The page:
Study Says Jail Can Fight Inmate Violence : Corrections: Officials recommend more staffing, remodeling cellblocks and transferring prisoners.


Officials at the overcrowded Central Men’s Jail could combat increasing gang-related violence there by filling vacant staffing positions, remodeling some cellblocks and assigning some problem inmates to the Theo Lacy Branch Jail in Orange, according to a new study of jail conditions released this week.

The study, which found that a proliferation of street gang members in the Central Jail has spawned an increase in violence among inmates, was the product of a 3 1/2-day inspection of the facility last month by state Board of Corrections officials and a corrections consultant.

“The violence problem is significant and there is every indication that it will occur with increasing frequency and ferocity in the immediate future,” the report says. “It is imperative that the administration take effective steps to intervene in the pattern of escalating violence to assure a safe working environment for its employees and the safe custody of inmates committed to its care.”

The study found, for example, that the number of reported assaults by inmates increased to 168 during four months of 1992 studied by reviewers, up from 110 during the same months of 1991--even as the inmate population remained about the same. Officials estimate that the number of assaults for the same time period of 1993 will rise again to 185.


The report found that 94% of assaults were committed by individual inmates against one another, or by inmate groups against a single inmate.

The report included some criticism of the Central Jail itself, which was built in 1968. The jail has an “outdated design that does not readily lend itself to modifications that will correct much of the problem of violence,” the report said. The jail was built to hold 900 inmates but currently houses 1,296, the most allowed under federal court rulings, jail officials said Tuesday.

“The ideal solution to the physical plant problem would be to replace it with a new facility that has a more functional modern design. However, the fiscal feasibility of such a solution exceeds the scope of this study,” according to the report’s authors.

The study was written by John Pederson and R. Neil Zinn, senior officials with the California Board of Corrections, and Ray Nelson, a Denver-based corrections consultant.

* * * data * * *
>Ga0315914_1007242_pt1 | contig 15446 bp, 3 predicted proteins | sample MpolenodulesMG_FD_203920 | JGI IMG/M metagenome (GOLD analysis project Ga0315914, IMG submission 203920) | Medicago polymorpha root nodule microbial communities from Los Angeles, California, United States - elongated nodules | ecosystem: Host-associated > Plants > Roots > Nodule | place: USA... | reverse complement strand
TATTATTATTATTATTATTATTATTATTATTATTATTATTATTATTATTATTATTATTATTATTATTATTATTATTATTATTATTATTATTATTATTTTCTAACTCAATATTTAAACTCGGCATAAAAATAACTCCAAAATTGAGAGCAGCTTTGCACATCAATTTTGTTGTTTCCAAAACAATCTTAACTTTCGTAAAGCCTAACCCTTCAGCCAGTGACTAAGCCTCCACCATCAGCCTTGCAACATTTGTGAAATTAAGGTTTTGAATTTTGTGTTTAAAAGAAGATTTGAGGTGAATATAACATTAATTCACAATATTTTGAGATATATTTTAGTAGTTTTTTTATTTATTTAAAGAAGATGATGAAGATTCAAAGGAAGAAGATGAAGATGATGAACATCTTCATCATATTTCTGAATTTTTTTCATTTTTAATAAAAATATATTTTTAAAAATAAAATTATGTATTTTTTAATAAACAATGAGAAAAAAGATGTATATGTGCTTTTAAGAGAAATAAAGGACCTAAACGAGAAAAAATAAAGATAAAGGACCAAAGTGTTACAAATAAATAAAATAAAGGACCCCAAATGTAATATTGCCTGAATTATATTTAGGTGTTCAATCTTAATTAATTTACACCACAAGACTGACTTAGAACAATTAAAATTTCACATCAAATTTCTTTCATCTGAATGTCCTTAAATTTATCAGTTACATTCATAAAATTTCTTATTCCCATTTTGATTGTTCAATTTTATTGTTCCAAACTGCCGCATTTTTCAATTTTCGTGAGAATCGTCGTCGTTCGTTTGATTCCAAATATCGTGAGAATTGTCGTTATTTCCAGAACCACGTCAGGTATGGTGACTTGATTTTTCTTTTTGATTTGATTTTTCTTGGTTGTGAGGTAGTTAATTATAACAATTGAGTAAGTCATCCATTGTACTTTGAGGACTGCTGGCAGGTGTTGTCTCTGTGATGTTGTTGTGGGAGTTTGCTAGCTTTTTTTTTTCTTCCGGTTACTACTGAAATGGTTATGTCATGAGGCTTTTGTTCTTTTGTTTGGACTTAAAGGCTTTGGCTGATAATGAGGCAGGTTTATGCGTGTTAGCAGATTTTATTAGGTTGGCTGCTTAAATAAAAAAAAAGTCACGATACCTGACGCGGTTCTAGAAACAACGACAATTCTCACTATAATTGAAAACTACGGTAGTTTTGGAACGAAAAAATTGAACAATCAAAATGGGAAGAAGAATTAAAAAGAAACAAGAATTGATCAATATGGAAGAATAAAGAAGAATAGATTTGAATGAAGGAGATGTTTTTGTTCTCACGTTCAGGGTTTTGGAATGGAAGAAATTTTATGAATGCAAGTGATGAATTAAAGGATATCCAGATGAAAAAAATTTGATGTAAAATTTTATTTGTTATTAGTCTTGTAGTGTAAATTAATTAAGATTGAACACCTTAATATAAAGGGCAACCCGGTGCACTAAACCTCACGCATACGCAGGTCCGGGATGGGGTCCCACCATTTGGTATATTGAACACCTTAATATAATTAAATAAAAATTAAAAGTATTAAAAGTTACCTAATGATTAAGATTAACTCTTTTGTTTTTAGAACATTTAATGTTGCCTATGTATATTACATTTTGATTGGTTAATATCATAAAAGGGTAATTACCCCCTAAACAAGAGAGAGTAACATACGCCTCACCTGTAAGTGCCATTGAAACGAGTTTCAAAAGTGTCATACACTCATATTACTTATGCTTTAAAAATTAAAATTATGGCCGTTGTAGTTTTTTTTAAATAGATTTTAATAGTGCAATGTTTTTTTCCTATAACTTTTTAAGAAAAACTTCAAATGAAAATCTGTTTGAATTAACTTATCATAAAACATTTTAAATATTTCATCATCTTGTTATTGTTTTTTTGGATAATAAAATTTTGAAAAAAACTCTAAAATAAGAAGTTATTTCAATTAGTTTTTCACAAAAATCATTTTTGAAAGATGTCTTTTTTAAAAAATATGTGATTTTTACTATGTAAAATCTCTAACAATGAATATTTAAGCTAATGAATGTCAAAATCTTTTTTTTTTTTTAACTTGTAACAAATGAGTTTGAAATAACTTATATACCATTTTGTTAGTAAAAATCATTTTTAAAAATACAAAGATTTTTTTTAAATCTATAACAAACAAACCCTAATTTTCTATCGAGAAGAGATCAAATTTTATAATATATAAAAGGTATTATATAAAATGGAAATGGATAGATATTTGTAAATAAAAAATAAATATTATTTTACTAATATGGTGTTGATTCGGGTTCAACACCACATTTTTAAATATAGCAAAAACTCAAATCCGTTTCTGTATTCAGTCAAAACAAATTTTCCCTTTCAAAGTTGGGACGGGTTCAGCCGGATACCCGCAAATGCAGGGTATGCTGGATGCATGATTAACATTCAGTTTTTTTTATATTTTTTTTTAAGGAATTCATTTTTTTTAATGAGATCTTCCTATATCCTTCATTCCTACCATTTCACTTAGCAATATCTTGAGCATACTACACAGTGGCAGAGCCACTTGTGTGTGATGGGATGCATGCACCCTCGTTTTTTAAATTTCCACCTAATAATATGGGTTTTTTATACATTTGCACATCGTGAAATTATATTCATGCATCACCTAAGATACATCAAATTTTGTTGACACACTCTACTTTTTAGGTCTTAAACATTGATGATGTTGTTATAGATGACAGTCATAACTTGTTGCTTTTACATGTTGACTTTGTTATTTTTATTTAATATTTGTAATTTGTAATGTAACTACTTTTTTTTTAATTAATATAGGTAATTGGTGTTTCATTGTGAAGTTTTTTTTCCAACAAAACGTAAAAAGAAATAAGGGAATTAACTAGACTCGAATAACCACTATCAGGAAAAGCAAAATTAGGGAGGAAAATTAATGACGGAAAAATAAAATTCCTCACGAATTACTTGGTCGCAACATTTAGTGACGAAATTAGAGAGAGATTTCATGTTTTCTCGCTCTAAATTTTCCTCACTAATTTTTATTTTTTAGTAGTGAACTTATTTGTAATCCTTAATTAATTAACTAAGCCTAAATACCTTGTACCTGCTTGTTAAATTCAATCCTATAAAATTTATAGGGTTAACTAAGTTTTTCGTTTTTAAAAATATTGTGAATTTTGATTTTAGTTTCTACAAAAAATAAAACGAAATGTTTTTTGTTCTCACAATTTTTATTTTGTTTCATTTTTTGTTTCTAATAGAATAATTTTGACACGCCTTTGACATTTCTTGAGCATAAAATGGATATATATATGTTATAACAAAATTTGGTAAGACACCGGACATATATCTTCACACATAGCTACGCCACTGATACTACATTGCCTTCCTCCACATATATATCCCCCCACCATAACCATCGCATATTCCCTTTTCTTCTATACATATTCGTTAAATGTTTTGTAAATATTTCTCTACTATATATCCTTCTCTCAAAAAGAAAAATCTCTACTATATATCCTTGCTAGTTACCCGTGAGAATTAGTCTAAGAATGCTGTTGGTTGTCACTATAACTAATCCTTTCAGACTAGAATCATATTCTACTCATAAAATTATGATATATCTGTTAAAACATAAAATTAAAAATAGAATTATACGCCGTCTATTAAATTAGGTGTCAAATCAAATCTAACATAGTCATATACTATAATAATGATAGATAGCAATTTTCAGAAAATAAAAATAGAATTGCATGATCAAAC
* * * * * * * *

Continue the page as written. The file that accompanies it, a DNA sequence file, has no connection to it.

Results of the study were forwarded to Orange County Sheriff Brad Gates, who runs the county’s jails, and U.S. District Judge Gary Taylor, who oversees a federal court order governing local jail operations.

The recommendation to move some problem or violent prisoners to the Theo Lacy Branch Jail highlights an unpopular issue with city officials in Orange, who have mounted lengthy legal battles to keep maximum-security inmates out of the facility.

A lawsuit brought by Orange city officials charged that Gates had secretly housed dangerous inmates at the branch jail in violation of earlier agreements between the county and city.

But a Los Angeles Superior Court judge ruled this spring that Gates never housed maximum-security inmates there. The judge’s decision does not preclude further expansion of Theo Lacy and the placement of maximum-security prisoners there, as long as a new environmental analysis is commissioned, County Counsel Terry C. Andrus has said.


The new environment impact review has not been completed.

Jail officials and a Laguna Beach attorney who has long monitored jail conditions on behalf of inmates praised the study on Tuesday.

“I think that it illustrated the problems and set out ways to address the problems,"said Dick Herman, the prisoners rights attorney.

Assistant Sheriff Rocky Hewitt, who oversees the Central Men’s Jail, said: “We were excited to see they made some favorable comments about the professionalism and restraint and ability the deputies have to deal with the problems.”